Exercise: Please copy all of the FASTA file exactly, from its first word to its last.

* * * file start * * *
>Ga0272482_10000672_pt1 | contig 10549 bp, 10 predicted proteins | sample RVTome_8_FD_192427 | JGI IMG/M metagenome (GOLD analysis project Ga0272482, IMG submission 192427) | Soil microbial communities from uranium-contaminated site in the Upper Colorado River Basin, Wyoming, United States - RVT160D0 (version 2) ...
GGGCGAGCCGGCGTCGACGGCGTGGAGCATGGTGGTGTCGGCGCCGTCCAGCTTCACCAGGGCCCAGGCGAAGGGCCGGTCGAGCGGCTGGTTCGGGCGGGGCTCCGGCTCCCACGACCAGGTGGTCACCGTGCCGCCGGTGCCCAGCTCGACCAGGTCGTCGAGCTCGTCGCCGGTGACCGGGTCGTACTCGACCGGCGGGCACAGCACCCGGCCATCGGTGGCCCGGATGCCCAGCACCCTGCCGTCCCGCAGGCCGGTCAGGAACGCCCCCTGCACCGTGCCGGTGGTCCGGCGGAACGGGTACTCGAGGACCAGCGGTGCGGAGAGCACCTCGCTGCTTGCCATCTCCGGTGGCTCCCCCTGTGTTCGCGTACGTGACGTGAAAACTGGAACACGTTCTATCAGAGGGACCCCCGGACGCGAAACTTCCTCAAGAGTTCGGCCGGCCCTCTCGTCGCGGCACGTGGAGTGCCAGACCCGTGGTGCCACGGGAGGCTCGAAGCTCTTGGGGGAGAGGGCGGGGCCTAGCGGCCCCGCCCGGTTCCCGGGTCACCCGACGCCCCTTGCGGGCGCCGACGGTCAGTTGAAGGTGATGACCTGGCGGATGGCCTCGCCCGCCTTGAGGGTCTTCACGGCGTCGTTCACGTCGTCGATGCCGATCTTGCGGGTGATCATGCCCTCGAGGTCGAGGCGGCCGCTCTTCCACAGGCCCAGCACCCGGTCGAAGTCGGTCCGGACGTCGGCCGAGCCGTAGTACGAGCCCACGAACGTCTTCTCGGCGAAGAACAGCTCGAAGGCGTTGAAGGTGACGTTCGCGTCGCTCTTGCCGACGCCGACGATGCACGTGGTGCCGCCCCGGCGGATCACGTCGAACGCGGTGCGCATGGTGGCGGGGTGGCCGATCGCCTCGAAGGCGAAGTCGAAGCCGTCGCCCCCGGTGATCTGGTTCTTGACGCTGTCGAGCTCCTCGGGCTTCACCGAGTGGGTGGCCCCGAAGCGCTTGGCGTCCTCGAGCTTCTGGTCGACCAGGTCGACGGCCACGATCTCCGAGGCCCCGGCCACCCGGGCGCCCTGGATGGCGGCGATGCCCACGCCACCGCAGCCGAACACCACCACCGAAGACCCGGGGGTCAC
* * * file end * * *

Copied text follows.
>Ga0272482_10000672_pt1 | contig 10549 bp, 10 predicted proteins | sample RVTome_8_FD_192427 | JGI IMG/M metagenome (GOLD analysis project Ga0272482, IMG submission 192427) | Soil microbial communities from uranium-contaminated site in the Upper Colorado River Basin, Wyoming, United States - RVT160D0 (version 2) ...
GGGCGAGCCGGCGTCGACGGCGTGGAGCATGGTGGTGTCGGCGCCGTCCAGCTTCACCAGGGCCCAGGCGAAGGGCCGGTCGAGCGGCTGGTTCGGGCGGGGCTCCGGCTCCCACGACCAGGTGGTCACCGTGCCGCCGGTGCCCAGCTCGACCAGGTCGTCGAGCTCGTCGCCGGTGACCGGGTCGTACTCGACCGGCGGGCACAGCACCCGGCCATCGGTGGCCCGGATGCCCAGCACCCTGCCGTCCCGCAGGCCGGTCAGGAACGCCCCCTGCACCGTGCCGGTGGTCCGGCGGAACGGGTACTCGAGGACCAGCGGTGCGGAGAGCACCTCGCTGCTTGCCATCTCCGGTGGCTCCCCCTGTGTTCGCGTACGTGACGTGAAAACTGGAACACGTTCTATCAGAGGGACCCCCGGACGCGAAACTTCCTCAAGAGTTCGGCCGGCCCTCTCGTCGCGGCACGTGGAGTGCCAGACCCGTGGTGCCACGGGAGGCTCGAAGCTCTTGGGGGAGAGGGCGGGGCCTAGCGGCCCCGCCCGGTTCCCGGGTCACCCGACGCCCCTTGCGGGCGCCGACGGTCAGTTGAAGGTGATGACCTGGCGGATGGCCTCGCCCGCCTTGAGGGTCTTCACGGCGTCGTTCACGTCGTCGATGCCGATCTTGCGGGTGATCATGCCCTCGAGGTCGAGGCGGCCGCTCTTCCACAGGCCCAGCACCCGGTCGAAGTCGGTCCGGACGTCGGCCGAGCCGTAGTACGAGCCCACGAACGTCTTCTCGGCGAAGAACAGCTCGAAGGCGTTGAAGGTGACGTTCGCGTCGCTCTTGCCGACGCCGACGATGCACGTGGTGCCGCCCCGGCGGATCACGTCGAACGCGGTGCGCATGGTGGCGGGGTGGCCGATCGCCTCGAAGGCGAAGTCGAAGCCGTCGCCCCCGGTGATCTGGTTCTTGACGCTGTCGAGCTCCTCGGGCTTCACCGAGTGGGTGGCCCCGAAGCGCTTGGCGTCCTCGAGCTTCTGGTCGACCAGGTCGACGGCCACGATCTCCGAGGCCCCGGCCACCCGGGCGCCCTGGATGGCGGCGATGCCCACGCCACCGCAGCCGAACACCACCACCGAAGACCCGGGGGTCAC